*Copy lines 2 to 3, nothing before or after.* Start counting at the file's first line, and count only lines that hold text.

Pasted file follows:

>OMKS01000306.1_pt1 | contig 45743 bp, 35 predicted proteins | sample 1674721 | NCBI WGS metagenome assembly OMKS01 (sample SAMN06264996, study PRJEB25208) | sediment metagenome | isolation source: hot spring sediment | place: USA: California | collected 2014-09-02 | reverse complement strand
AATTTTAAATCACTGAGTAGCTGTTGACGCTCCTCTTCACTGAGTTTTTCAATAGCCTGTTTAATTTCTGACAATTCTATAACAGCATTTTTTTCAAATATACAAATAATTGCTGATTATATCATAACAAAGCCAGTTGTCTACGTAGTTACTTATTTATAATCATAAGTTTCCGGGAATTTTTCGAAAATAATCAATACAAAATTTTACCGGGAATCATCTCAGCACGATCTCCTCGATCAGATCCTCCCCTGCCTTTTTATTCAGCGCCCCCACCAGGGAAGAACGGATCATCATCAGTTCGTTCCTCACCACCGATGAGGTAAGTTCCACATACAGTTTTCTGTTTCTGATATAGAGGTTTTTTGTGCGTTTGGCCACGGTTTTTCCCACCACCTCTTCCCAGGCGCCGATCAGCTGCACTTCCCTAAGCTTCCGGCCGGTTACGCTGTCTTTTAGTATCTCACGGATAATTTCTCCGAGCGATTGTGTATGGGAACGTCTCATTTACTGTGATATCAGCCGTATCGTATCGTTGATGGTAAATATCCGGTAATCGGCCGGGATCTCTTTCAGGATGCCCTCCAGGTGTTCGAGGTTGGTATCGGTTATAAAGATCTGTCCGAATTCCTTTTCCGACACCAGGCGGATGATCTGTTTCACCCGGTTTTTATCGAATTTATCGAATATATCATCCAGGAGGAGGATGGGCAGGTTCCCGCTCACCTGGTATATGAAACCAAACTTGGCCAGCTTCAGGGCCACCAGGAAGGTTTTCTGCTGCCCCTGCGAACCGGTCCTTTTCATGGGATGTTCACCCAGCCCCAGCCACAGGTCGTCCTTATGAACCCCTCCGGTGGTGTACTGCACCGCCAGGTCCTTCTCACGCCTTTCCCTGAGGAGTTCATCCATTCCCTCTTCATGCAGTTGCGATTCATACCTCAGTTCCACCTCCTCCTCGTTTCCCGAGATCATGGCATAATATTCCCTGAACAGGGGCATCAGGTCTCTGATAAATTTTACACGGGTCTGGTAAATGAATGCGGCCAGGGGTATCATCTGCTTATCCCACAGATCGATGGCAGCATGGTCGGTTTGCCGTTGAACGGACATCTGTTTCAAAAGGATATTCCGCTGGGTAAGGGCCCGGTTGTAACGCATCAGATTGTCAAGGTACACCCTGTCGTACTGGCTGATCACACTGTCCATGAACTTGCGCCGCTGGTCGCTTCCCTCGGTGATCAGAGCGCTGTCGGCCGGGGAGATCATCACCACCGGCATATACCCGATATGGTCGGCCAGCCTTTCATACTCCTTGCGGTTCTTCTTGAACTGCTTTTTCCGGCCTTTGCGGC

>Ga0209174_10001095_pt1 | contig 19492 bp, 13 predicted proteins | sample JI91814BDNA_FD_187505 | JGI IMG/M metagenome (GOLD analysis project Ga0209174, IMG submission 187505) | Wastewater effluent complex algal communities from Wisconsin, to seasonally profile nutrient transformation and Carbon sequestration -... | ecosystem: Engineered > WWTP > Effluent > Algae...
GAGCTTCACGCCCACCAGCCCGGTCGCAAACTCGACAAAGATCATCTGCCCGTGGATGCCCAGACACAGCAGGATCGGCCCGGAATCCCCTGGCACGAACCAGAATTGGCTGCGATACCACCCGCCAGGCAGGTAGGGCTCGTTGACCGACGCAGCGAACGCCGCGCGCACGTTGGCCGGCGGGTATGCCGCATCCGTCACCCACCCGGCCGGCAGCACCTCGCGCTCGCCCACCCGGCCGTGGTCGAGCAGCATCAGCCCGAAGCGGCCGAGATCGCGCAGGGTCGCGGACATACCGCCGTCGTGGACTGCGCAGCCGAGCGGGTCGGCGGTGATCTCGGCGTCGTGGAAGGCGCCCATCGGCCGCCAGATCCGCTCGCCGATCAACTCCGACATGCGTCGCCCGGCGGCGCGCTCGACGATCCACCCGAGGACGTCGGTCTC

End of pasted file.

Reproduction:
AATTTTAAATCACTGAGTAGCTGTTGACGCTCCTCTTCACTGAGTTTTTCAATAGCCTGTTTAATTTCTGACAATTCTATAACAGCATTTTTTTCAAATATACAAATAATTGCTGATTATATCATAACAAAGCCAGTTGTCTACGTAGTTACTTATTTATAATCATAAGTTTCCGGGAATTTTTCGAAAATAATCAATACAAAATTTTACCGGGAATCATCTCAGCACGATCTCCTCGATCAGATCCTCCCCTGCCTTTTTATTCAGCGCCCCCACCAGGGAAGAACGGATCATCATCAGTTCGTTCCTCACCACCGATGAGGTAAGTTCCACATACAGTTTTCTGTTTCTGATATAGAGGTTTTTTGTGCGTTTGGCCACGGTTTTTCCCACCACCTCTTCCCAGGCGCCGATCAGCTGCACTTCCCTAAGCTTCCGGCCGGTTACGCTGTCTTTTAGTATCTCACGGATAATTTCTCCGAGCGATTGTGTATGGGAACGTCTCATTTACTGTGATATCAGCCGTATCGTATCGTTGATGGTAAATATCCGGTAATCGGCCGGGATCTCTTTCAGGATGCCCTCCAGGTGTTCGAGGTTGGTATCGGTTATAAAGATCTGTCCGAATTCCTTTTCCGACACCAGGCGGATGATCTGTTTCACCCGGTTTTTATCGAATTTATCGAATATATCATCCAGGAGGAGGATGGGCAGGTTCCCGCTCACCTGGTATATGAAACCAAACTTGGCCAGCTTCAGGGCCACCAGGAAGGTTTTCTGCTGCCCCTGCGAACCGGTCCTTTTCATGGGATGTTCACCCAGCCCCAGCCACAGGTCGTCCTTATGAACCCCTCCGGTGGTGTACTGCACCGCCAGGTCCTTCTCACGCCTTTCCCTGAGGAGTTCATCCATTCCCTCTTCATGCAGTTGCGATTCATACCTCAGTTCCACCTCCTCCTCGTTTCCCGAGATCATGGCATAATATTCCCTGAACAGGGGCATCAGGTCTCTGATAAATTTTACACGGGTCTGGTAAATGAATGCGGCCAGGGGTATCATCTGCTTATCCCACAGATCGATGGCAGCATGGTCGGTTTGCCGTTGAACGGACATCTGTTTCAAAAGGATATTCCGCTGGGTAAGGGCCCGGTTGTAACGCATCAGATTGTCAAGGTACACCCTGTCGTACTGGCTGATCACACTGTCCATGAACTTGCGCCGCTGGTCGCTTCCCTCGGTGATCAGAGCGCTGTCGGCCGGGGAGATCATCACCACCGGCATATACCCGATATGGTCGGCCAGCCTTTCATACTCCTTGCGGTTCTTCTTGAACTGCTTTTTCCGGCCTTTGCGGC

>Ga0209174_10001095_pt1 | contig 19492 bp, 13 predicted proteins | sample JI91814BDNA_FD_187505 | JGI IMG/M metagenome (GOLD analysis project Ga0209174, IMG submission 187505) | Wastewater effluent complex algal communities from Wisconsin, to seasonally profile nutrient transformation and Carbon sequestration -... | ecosystem: Engineered > WWTP > Effluent > Algae...